This $10,000 award recognizes US libraries and staff who create lasting and innovative community service programs that inspire and connect with new readers. DONOR: Penguin Random House Foundation
Ken Haycock Award for Promoting Librarianship
Yates, assistant director and assistant professor at University of Alabama’s School of Library and Information Studies (SLIS), began his professional career working in school and public libraries. He has dedicated himself to fostering school libraries and librarians, developing an education specialist certification/degree program at SLIS in partnership with the College of Education, and serving as the school library media program coordinator.
Yates has been a member of every ALA division, as well as BCALA and Reforma, and is a life member of ALA and APALA. He has served as president of the American Association of School Librarians (AASL) and cochair of the Forward Together Working Group, and he has been a member of the 2019 Policy Corps, the Steering Committee on Organizational Effectiveness, the Committees on Appointments and Diversity, and the Emerging Leaders Program Subcommittee. Read more at bit.ly/AL-Yates.
This award of $1,000 honors an individual for contributing significantly to the public recognition and appreciation of librarianship through professional performance, teaching, and/or writing. DONOR: Ken Haycock
Paul Howard Award for Courage
Dodson, director of Douglas County (Nev.) Public Library (DCPL), made national news in July 2020 when she and her staff drafted a proposed diversity statement in solidarity with Black Lives Matter and posted it to the library’s Facebook page. In response, the library began receiving negative messages and threats via mail, email, and social media. Dodson also experienced backlash from local county agencies, including the Douglas County sheriff, who issued a letter threatening to withhold police protection from DCPL. Local Black Lives Matter supporters came to Dodson’s defense, peacefully protesting the statement issued by the sheriff, and were met with an armed counterprotest.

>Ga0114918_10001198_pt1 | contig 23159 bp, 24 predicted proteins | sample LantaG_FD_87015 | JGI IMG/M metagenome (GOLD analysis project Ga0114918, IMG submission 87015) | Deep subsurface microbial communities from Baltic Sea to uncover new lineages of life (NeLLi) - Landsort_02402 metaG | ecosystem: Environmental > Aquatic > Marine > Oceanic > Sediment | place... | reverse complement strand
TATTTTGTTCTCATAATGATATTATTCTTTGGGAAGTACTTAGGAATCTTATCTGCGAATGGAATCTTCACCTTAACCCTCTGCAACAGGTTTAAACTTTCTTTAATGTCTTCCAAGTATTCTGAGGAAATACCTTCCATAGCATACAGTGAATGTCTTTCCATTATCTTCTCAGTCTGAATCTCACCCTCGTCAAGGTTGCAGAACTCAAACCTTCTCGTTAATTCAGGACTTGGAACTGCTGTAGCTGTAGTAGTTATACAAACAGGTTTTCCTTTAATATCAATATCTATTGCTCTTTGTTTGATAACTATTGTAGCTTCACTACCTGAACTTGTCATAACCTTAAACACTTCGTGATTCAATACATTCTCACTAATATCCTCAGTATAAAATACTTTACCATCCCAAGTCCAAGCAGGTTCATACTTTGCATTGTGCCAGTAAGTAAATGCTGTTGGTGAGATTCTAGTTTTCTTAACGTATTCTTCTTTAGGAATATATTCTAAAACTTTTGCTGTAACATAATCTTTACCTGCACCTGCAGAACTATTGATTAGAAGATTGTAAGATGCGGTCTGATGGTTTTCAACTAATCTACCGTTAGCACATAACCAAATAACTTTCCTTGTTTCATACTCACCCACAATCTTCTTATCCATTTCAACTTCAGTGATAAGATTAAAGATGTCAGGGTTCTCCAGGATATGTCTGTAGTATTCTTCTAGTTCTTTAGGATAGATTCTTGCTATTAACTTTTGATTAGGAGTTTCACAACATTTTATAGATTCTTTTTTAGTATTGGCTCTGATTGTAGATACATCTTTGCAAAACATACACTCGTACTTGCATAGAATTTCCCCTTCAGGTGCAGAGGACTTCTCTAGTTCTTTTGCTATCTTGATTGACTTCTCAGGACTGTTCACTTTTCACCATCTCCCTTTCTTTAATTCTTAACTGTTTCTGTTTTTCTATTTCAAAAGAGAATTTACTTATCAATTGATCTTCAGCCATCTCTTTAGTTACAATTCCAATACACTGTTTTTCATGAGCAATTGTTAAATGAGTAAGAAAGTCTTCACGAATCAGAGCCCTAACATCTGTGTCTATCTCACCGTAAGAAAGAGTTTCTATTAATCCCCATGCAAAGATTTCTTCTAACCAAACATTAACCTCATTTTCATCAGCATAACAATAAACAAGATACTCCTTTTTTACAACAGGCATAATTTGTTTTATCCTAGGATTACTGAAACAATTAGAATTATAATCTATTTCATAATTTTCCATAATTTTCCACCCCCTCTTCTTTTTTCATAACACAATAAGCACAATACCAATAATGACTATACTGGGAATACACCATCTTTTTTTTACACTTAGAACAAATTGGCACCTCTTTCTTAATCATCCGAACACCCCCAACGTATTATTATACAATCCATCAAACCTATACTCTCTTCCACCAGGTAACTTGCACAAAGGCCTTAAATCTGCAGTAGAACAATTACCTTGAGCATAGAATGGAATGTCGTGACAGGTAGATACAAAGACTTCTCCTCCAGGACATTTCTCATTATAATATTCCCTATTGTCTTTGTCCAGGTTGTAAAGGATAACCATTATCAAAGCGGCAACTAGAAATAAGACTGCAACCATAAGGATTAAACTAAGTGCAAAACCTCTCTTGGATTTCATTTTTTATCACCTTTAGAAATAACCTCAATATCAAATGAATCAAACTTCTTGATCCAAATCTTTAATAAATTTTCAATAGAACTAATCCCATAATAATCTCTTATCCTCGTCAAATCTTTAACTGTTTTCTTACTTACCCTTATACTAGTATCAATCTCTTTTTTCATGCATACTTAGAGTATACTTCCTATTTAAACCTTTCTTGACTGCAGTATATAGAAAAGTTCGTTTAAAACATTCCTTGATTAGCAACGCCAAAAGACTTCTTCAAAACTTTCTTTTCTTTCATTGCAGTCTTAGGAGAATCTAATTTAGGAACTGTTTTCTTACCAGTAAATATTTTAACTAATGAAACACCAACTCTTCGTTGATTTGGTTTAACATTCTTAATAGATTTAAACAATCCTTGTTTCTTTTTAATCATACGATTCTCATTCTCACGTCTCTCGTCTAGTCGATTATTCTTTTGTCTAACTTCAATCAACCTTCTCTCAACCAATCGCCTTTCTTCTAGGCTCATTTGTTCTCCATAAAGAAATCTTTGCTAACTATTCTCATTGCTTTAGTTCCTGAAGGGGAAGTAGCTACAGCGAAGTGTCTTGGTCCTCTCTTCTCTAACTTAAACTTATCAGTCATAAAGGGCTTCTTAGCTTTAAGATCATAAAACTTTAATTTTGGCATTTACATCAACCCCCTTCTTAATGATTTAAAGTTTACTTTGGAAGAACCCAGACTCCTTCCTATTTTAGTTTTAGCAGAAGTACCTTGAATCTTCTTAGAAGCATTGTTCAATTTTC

Additionally, the DCPL Board of Trustees voted to spend up to $30,000 on a third-party investigation into Dodson’s actions. That investigation ultimately exonerated her.
As one nominator wrote: “Amy Dodson faced months of adversity and danger with a steadfast commitment to her principles and to the goals set forth by her library. She has demonstrated rare and powerful courage.” Read more at bit.ly/AL-Dodson.
This $1,000 award honors a librarian, library board, library group, or individual for unusual courage benefiting library programs or services. DONOR: Paul Howard Memorial Fund
Plano (Tex.) Public Library
ALA/Information Today Library of the Future Award
Plano Public Library (PPL) was selected for its role in helping to bridge the digital divide in its community. PPL provided tech training to underserved adults through outreach classes using library devices, staff expertise, and corporate volunteers.